Hélas pour moi (1993)

4/5

France/Switzerland; Jean-Luc Godard

Parental Guidance - Sexual Content; Nudity


Simon (Gerard Depardieu) leaves his loving wife Rachel (Laurence Masliah) in a sunny afternoon. He comes back to his household and to Rachel and they have sex. The following morning, Simon is not the same man. Rachel realized something happened during the night, and the creature in front of her is not even a human being, let alone her beloved spouse. Another thread charts a novelist’s endeavours to elucidate the mystery, thus wading deeper and deeper into a maze of incoherences, secrets and lies.

The film starts on a hypnotic note, with an eerie and disincarnated voiceover recounting the tale of an ancient ritual that, with the passing of time, fades slowly into oblivion. The last thing the latest, debased generation can do is tell the story about it and it seems to suffice. The progression – or regression – from action to thought is the underlying theme of this challenging and baffling arthouse endeavour from one of the wise master of the French New Wave. Loosely based on a Greek legend, it milks its shocking premise from all its metaphysical and philosophical heft and indeed, his conclusion feel just and profound, at times nothing short of dizzying.  God is, from the very beginning, omnipresent. The highly educated discuss and pontificate about it with concern, unwrap and expose him with neither fear nor the guilty exhilaration of the transgressor. God became a purely intellectual problem. But one day he takes hold of a random man to experience physical love with his creations, causing distress and dread.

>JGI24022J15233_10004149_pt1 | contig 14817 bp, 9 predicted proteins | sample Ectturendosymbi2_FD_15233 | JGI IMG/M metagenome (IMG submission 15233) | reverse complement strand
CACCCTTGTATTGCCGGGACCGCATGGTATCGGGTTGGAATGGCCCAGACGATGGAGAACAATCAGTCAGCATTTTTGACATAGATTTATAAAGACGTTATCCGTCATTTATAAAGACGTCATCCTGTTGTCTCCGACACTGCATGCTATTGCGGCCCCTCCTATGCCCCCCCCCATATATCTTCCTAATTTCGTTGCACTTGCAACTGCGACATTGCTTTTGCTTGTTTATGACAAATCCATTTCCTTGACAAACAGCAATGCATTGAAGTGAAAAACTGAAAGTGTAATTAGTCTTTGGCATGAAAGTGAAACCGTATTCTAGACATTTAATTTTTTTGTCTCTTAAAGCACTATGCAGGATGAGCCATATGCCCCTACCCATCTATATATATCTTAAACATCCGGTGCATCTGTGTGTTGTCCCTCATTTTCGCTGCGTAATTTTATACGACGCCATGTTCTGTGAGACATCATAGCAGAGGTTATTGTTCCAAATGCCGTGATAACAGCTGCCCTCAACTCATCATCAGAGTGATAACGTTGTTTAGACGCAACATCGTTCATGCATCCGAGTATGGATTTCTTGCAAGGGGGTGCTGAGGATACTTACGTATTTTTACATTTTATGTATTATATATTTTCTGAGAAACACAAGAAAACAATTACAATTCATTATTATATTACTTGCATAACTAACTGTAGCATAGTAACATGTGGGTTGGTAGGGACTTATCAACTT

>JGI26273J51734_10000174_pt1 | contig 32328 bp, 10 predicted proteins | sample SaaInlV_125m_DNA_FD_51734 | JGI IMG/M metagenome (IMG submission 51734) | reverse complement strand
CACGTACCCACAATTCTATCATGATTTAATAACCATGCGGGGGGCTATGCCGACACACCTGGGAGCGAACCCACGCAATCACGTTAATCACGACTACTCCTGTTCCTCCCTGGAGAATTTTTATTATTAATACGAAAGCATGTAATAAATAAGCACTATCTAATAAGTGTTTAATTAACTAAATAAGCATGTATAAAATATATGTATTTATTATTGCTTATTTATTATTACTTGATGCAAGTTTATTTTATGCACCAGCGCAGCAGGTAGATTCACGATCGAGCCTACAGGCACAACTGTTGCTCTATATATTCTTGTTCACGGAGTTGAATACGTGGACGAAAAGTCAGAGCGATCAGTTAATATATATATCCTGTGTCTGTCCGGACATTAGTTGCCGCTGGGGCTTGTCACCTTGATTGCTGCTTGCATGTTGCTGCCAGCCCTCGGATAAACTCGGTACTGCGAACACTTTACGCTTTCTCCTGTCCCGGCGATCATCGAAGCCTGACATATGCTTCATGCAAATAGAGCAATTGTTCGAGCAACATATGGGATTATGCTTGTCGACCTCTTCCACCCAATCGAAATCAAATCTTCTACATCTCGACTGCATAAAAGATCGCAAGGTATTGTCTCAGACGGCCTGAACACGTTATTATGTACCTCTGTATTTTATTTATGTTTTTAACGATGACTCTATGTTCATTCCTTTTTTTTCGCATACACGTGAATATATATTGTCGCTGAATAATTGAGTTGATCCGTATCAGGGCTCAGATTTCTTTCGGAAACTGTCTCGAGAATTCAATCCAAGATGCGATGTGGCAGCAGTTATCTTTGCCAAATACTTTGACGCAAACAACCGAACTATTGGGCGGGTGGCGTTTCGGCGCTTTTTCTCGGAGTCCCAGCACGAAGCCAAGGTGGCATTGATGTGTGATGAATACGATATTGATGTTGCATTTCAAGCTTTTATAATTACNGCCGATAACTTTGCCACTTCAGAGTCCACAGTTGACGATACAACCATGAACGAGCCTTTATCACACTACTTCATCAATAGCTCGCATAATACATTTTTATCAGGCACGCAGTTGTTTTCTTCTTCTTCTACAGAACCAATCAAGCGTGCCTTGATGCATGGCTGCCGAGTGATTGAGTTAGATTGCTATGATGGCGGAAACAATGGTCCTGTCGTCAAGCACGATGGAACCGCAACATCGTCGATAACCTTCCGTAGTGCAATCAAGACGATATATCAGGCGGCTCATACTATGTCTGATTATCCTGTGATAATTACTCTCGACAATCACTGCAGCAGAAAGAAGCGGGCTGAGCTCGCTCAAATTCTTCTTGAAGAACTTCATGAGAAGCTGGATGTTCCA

This is the adult Godard, not the playful and loud brat that flaunted cinematic conventions and enchanted us with his many mischiefs. The poetry still lingers, but the playfulness and buoyancy is long gone. The introduction is overlong and confusing, lacking even the redeeming quality of Godard’s subversive humour and dark blazing wit. The kernel of the movie is buried deep under layers of trite and often meaningless arthouse conventions, albeit most of them were, admittedly, invented by Godard himself over the course of his long career. But now the audience has grown up too and wants new tricks, new toys and a constantly rejuvenated sense of madness.

Can Godard still raise to the challenge each new encounter with his audience poses? Maybe it’s too late for him to reinvent, but “Hélas pour moi” attests that if time washed away his grin, it could do nothing to harm his artistic and intellectual integrity.

 

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